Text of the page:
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Bauhaus-Museum, Weimar, heike hanada

Stronghold and Workshop: The New Bauhaus Museum in Weimar

The Bauhaus Museum in Weimar is concealed behind a monumental concrete façade. The design by Berlin architect Heike Hanada presents itself as a reduced cube with few openings. Stability and massivity were fundamental considerations for this monolithic solitaire at the meeting point between urban space and the Schwannseepark. The Bauhaus concept is not perceptible in the architecture of the largely closed-off box. However, it will reveal itself in the museum’s program: the institution can be understood as an atelier and living place of learning for tourists, educational travellers and student groups, all of whom will be actively involved in workshops. The interpretation area is correspondingly located at a central point in the floor plan, i.e. above the public lobby on the first upper storey, directly beside the entrance to the exhibition spaces.

Weimar and the Modern
The two side-by-side collections of the Neues Museum and the Bauhaus Museum are considered to be a single unit and, in conceptual terms, closely related. A broad arc can be drawn from Friedrich Nietzsche, to Henry Van de Velde and the Weimar School of Arts and Crafts to the Bauhaus, which was located in Weimar for just a few years (1919-1925) before relocating to Dessau. Until then, Weimar had been known as a centre of Classicism, but the city sharpened up its image and adopted the Modern as well. According to Ulrike Bestgen, director of the Bauhaus Museum, the intention of the new Bauhaus Museum is to position Weimar “as a museum city in the context of the international reform movements from around 1900 in the fields of art, architecture and design” and to refine the Bauhaus context. The operation of the museum will demonstrate how these aims can be realized in the sense of the Bauhaus as a living atelier.

Dazzling Exhibition Architecture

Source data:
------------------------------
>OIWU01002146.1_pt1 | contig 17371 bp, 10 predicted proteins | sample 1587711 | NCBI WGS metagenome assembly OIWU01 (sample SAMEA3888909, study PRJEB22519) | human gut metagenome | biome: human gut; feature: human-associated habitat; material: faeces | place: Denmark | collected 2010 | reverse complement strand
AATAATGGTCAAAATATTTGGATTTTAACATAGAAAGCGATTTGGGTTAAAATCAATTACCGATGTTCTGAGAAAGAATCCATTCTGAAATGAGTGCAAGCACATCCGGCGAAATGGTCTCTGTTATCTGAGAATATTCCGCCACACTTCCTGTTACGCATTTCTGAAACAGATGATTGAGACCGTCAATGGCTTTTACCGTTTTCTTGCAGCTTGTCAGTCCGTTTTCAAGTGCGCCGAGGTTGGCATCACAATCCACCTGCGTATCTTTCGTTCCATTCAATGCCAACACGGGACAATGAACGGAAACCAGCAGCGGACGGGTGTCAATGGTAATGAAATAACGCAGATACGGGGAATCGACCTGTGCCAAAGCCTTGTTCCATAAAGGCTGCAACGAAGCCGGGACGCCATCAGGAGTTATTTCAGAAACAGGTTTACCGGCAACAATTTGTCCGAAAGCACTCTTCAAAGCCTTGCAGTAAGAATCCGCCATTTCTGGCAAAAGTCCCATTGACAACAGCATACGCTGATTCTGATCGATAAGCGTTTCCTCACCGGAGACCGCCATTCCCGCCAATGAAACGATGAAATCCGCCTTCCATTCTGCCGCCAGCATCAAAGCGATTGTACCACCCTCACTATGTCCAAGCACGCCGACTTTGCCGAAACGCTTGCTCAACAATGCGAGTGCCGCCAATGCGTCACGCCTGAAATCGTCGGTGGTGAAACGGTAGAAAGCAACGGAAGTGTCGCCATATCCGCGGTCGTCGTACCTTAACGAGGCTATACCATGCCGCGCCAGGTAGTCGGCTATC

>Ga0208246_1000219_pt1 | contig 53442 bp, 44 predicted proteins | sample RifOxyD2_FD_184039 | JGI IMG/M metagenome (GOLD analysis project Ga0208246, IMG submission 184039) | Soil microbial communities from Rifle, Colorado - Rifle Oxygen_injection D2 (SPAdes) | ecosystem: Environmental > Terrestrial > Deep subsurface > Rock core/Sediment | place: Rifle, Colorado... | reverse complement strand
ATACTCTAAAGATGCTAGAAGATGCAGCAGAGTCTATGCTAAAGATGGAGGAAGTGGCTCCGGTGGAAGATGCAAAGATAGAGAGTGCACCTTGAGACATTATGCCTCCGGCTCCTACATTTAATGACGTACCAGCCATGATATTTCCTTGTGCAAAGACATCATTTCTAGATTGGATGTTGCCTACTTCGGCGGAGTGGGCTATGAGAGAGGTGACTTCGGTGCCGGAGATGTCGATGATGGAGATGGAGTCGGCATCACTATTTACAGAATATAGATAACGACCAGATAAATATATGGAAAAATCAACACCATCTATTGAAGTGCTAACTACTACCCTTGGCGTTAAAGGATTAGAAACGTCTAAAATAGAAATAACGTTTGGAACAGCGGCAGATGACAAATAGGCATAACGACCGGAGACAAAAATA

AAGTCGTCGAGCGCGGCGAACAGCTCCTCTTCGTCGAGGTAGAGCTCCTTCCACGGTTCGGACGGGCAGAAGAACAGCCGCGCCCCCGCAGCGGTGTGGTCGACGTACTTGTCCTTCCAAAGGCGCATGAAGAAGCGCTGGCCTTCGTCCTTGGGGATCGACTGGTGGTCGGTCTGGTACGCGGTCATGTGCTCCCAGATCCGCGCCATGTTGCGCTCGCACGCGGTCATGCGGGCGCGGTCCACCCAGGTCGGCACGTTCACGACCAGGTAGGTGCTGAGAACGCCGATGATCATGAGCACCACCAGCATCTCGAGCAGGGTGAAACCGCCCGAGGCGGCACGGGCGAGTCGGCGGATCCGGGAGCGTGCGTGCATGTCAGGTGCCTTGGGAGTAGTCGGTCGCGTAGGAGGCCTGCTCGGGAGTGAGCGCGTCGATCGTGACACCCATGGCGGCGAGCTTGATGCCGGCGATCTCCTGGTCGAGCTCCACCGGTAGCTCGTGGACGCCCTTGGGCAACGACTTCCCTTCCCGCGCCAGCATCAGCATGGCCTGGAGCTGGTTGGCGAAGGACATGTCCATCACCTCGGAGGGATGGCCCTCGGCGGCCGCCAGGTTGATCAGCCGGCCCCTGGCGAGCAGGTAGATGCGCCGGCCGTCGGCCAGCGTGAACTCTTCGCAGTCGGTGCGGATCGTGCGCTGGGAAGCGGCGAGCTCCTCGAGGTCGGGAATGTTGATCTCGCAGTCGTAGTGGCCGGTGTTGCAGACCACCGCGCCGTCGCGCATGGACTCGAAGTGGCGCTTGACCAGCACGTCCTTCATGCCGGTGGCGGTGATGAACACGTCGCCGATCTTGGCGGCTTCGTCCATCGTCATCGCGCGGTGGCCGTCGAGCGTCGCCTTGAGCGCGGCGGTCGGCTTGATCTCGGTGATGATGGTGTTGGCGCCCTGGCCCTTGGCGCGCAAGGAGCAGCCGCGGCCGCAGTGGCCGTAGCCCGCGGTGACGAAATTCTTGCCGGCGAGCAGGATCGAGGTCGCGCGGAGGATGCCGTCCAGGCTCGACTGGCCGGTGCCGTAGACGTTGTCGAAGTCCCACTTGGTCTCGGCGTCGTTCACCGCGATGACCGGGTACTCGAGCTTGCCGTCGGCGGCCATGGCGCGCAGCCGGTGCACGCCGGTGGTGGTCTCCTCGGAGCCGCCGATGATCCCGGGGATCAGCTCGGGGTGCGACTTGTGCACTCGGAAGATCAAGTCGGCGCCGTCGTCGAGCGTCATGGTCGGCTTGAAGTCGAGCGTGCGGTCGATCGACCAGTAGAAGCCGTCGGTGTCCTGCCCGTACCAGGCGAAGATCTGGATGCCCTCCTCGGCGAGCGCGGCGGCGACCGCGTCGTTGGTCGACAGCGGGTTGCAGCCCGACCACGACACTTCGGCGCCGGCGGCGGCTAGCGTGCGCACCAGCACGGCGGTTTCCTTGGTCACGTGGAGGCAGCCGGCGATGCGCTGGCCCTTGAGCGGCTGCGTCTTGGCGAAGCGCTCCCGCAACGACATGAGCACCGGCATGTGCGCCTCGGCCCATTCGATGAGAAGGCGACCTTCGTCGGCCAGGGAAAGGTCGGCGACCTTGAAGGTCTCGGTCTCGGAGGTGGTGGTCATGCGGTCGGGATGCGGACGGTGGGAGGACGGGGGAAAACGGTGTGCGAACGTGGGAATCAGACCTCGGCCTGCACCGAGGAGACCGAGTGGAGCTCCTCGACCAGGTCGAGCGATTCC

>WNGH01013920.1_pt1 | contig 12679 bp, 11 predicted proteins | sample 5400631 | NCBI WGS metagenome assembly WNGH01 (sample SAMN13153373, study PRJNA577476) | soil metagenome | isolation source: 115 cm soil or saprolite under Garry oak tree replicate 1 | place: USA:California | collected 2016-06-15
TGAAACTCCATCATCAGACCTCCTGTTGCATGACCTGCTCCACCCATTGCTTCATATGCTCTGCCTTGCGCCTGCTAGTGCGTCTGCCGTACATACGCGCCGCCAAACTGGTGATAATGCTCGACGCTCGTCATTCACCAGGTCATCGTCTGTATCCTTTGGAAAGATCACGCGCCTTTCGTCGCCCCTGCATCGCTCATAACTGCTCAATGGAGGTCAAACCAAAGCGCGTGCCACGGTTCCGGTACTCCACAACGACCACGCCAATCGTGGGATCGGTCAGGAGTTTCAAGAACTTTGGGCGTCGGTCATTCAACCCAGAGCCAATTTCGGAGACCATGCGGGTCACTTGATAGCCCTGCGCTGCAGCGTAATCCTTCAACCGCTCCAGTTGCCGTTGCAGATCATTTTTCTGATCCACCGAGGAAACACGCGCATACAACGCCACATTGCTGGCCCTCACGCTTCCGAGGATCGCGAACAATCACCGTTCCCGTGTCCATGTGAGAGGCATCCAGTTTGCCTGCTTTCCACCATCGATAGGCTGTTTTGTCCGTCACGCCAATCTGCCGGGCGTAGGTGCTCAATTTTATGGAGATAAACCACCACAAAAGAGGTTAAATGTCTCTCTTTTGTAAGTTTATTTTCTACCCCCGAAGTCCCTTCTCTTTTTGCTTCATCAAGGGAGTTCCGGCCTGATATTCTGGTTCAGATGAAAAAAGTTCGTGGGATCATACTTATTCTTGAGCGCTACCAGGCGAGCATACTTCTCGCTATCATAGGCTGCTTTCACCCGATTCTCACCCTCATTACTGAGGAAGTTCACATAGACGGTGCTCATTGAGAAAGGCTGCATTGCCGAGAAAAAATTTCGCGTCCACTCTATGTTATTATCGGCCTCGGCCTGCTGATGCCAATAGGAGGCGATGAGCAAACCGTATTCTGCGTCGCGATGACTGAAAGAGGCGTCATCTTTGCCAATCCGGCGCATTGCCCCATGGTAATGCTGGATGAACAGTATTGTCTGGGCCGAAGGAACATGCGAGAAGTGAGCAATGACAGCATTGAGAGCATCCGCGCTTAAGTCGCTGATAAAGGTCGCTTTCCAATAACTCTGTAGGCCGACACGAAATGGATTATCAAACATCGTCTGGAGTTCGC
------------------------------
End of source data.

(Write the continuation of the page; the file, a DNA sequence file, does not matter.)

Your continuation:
The path through the Bauhaus Museum, whose collection has now grown to 13,000 objects, first concentrates on thematic questions about the “New Man” and “the school as experiment”. The second upper storey focuses on the workshops, particularly the stage department as a centre of creativity where the forms of cinema, traditional puppet theatre and film were explored. The failure of the school in Weimar and the critical question “what remains?” are addressed on the top floor in the example of the three Bauhaus directors Walter Gropius, Mies van der Rohe and Hannes Meyer. Unfortunately, the museum’s many written documents are not originals, but shown as facsimiles. Nevertheless, the refreshing exhibition design by Zurich’s scenographers Holzer Kobler Architekturen creates a timeless, yet radical frame for the pieces on display. As witnesses to history, the film sequences, wooden dummies, facsimile documents and furniture are presented on pedestals and tables as well as in showcases made of a reduced material palette of glass and steel. The windowless exhibition spaces may not afford any views of the surrounding area, but dazzling colours set targeted accents. With monochromatic areas in gleaming green-yellow and saturated pink, Holzer Kobler Architekturen have given the exhibition architecture an avant-garde touch that brings the Bauhaus into the present.

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